by Capt. E. R. T. Park
January, 1969, Canadian Aviation
Forty years from the time he first walked apprehensively on to DeLessep’s Field at Weston, Ontario, determined to become part of the airman’s world, Captain Arthur Frances Hollingsworth stepped down for the last time from the deck of one of the world’s largest civilian jet transports. More than one hundred of his flying comrades waited with his family to greet the man who became an airman’s airman and one of the world’s most experienced pilots.
Hollingsworth belongs to that group of men who flew in the colourful days of the aircraft industry’s infancy. Between September 1928 and June 1968, he logged 24,000 hours on machines as widely separated as the de Havilland Moth and the Douglas DC-8 and he became a member of a select group – the northern bush pilots.
A year after receiving commercial license No. 453, he was busy in the Northern Ontario bush in 1930 with prospecting operations for $200 a month, plus a 2% interest in all new discoveries. This was nearly his undoing. A broken bracing wire on the float of his Moth forced a premature landing on the Albany River, 125 miles north of Armstrong. During the long swim ashore, his geologist passenger drowned. Hollingsworth reached shore and wandered in the bush for 48 hours, without clothing at the height of the black fly season. This is a part of his life difficult to forget.
About this period when the RCAF began experimenting with night flying and blind flying, Hollingsworth became a part of it. He was chosen to help pioneer what developed into a system of flying requirements a high degree of precision and skill that became known as instrument flying. The Depression affected many pilots, but in 1935 this airman went to work in Timmins for the Hollinger Mines. He spent the next three years plunging into the wilderness with prospectors in search of gold.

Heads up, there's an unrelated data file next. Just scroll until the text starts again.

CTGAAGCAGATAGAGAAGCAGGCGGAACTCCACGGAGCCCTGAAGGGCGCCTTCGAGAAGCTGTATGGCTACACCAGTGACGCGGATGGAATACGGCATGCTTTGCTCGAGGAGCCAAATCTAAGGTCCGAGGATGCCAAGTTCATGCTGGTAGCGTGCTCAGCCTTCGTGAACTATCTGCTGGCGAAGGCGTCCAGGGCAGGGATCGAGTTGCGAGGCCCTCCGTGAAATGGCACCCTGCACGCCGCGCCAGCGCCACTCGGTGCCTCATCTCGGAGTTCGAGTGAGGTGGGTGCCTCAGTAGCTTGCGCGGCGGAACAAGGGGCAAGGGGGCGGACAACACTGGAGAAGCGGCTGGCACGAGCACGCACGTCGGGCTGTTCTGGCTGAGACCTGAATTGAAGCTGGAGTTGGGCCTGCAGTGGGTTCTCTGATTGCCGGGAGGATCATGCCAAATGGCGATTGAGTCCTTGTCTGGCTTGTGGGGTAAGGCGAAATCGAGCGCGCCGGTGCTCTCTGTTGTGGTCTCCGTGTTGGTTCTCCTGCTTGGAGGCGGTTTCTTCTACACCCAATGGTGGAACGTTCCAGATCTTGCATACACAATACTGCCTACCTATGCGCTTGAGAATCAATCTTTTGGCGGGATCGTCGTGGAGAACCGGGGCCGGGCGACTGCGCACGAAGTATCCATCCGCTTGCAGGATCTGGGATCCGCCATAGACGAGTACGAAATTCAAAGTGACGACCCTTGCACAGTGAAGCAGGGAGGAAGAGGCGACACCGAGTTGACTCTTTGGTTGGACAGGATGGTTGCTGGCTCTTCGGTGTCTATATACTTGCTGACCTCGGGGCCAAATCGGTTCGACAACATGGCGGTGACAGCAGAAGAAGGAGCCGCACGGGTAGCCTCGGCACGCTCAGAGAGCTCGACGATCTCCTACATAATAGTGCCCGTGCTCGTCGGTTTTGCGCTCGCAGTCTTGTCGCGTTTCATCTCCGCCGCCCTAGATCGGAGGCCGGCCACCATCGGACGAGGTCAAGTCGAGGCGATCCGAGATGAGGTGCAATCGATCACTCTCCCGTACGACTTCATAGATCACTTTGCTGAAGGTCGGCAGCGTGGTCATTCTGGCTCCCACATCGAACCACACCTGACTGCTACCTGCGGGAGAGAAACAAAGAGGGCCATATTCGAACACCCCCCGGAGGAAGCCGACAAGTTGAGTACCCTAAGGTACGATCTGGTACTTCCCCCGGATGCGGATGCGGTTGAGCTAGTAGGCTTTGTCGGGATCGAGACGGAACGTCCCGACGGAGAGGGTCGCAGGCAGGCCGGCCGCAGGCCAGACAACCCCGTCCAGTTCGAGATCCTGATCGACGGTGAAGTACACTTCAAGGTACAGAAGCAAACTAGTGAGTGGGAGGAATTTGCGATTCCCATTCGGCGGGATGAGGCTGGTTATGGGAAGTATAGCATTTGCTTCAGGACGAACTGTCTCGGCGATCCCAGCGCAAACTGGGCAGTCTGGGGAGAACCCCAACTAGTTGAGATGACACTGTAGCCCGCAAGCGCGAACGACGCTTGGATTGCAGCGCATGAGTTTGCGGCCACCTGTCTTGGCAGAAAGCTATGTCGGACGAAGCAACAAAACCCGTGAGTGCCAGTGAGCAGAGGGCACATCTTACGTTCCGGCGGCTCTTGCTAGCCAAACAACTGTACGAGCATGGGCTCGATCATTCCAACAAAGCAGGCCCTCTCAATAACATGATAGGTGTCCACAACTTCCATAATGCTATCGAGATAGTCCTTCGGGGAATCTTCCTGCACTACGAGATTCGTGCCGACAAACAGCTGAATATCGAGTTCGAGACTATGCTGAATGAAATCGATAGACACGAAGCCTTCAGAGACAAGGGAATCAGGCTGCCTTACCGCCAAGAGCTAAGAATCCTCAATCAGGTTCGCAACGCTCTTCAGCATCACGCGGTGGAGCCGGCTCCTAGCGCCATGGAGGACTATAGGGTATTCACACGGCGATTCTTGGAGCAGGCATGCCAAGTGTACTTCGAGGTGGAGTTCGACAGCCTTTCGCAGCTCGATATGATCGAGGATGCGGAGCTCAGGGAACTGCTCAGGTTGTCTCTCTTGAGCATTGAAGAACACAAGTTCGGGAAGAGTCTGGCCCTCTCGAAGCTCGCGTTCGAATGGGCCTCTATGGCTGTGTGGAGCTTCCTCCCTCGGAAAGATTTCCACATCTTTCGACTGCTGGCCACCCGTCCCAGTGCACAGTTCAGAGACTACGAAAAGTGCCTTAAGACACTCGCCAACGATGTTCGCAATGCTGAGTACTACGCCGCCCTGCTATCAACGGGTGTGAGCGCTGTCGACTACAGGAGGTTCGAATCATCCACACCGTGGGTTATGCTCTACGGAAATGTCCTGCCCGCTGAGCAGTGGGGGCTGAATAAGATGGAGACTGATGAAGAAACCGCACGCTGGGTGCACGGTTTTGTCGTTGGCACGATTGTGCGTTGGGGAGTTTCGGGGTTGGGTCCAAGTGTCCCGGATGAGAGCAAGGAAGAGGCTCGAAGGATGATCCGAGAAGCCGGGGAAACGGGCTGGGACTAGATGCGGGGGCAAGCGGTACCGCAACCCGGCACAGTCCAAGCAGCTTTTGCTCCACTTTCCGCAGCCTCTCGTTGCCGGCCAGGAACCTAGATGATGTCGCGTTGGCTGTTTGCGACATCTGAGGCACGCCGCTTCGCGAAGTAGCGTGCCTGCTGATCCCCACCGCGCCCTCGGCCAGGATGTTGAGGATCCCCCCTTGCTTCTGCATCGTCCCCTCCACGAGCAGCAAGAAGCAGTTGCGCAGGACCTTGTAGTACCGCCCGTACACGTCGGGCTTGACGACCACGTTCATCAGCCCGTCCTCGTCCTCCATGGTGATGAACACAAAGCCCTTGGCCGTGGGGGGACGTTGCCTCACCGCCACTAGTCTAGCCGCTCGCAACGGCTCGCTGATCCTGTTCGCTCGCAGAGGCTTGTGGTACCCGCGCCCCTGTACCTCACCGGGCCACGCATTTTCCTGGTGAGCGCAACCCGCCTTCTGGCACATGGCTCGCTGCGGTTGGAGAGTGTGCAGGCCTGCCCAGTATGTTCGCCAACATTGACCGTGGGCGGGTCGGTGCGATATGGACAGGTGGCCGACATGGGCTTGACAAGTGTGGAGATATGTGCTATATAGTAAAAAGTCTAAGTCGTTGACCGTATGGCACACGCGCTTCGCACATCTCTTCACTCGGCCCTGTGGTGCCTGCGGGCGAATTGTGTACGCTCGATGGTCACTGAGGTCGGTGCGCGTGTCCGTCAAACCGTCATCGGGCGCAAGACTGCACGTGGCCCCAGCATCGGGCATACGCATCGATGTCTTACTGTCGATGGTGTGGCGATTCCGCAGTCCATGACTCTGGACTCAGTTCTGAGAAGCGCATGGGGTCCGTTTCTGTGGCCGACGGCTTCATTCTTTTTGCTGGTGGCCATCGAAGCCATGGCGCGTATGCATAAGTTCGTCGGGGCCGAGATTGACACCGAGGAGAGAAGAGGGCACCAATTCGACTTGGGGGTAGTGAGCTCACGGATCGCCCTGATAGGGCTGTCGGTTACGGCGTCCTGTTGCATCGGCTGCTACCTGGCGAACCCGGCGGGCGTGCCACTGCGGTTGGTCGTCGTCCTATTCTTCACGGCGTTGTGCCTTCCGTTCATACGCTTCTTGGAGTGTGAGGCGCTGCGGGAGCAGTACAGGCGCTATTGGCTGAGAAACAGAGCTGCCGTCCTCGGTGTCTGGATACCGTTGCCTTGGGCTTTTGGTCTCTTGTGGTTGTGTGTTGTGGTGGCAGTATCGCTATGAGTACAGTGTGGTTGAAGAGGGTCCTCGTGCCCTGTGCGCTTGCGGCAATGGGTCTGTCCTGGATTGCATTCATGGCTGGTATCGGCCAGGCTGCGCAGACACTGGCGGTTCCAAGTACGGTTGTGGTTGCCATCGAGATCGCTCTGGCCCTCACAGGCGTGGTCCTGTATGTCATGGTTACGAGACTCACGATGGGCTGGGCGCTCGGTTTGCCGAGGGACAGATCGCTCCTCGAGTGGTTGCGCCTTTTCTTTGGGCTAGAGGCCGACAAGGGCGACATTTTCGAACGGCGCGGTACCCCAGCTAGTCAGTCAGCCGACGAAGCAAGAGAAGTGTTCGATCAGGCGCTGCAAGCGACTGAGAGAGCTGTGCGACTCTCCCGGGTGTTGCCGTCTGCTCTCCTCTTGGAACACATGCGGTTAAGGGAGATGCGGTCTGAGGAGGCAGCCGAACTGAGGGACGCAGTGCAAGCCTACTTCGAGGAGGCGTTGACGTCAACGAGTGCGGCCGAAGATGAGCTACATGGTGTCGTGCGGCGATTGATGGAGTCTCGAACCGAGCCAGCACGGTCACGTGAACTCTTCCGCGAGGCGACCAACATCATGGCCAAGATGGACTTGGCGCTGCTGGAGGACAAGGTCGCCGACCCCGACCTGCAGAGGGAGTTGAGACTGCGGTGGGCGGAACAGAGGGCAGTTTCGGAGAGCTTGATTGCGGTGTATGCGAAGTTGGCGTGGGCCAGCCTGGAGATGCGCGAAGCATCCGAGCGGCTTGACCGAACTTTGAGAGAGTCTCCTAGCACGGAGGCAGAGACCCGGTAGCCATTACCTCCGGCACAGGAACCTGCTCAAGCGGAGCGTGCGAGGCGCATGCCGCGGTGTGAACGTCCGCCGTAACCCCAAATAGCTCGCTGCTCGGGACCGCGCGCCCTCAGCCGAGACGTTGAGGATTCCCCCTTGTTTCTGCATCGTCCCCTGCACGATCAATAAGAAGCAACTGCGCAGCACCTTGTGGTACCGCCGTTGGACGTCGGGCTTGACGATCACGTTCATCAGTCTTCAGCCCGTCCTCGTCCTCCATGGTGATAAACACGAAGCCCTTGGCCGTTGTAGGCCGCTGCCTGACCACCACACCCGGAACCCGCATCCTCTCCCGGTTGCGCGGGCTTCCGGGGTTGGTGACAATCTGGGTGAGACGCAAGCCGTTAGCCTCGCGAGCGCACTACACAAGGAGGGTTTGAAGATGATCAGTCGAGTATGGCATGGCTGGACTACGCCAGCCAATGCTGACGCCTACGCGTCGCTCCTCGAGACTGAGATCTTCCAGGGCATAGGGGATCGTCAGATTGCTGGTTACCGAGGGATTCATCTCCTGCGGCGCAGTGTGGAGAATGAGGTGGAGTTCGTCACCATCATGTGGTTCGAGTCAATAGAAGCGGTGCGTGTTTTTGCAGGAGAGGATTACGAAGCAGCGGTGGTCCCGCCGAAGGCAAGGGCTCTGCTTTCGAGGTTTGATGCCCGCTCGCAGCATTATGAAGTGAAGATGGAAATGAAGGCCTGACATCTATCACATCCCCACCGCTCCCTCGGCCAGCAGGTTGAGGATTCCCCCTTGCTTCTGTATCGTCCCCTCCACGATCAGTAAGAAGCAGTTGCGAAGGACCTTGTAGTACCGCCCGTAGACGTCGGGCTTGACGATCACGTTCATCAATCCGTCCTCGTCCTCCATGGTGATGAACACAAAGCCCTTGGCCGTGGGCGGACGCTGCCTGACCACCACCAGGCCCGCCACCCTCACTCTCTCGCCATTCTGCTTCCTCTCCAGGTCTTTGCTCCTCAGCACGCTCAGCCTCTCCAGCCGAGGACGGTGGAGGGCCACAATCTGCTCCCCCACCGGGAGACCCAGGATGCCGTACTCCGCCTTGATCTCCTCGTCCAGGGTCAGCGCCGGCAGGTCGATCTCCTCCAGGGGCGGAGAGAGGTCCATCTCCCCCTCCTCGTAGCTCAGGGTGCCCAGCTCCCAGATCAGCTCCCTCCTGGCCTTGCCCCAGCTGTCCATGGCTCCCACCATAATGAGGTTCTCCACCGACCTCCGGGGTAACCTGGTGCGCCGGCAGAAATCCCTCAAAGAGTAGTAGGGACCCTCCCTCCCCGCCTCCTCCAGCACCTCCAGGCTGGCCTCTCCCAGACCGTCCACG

As Trans-Canada Air Lines developed, Captain Hollingsworth was quick to realize that there was better equipment operating in conditions that kept him grounded. In April 1940, he exchanged his bush clothes for the dark blue uniform of what is now Air Canada. And for 28 years he remained a part of it. He served at various times as a line pilot, an instructor and a check pilot. It was in the role of line pilot that he was happiest and where he spent most of his time. But on the Toronto-London, England, run the rule book caught up with him as he reached 60 years of age and retirement.
Although his golf and curling hobbies will keep him busy as he enters his new life of freedom, his comrades understood that last day on the tarmac when he was asked to smile for the cameras, and he gave his customary little cough and said in his quiet voice:
“What the hell do I have to smile about?”
This article originally appeared in the January, 1969 edition of Canadian Aviation magazine.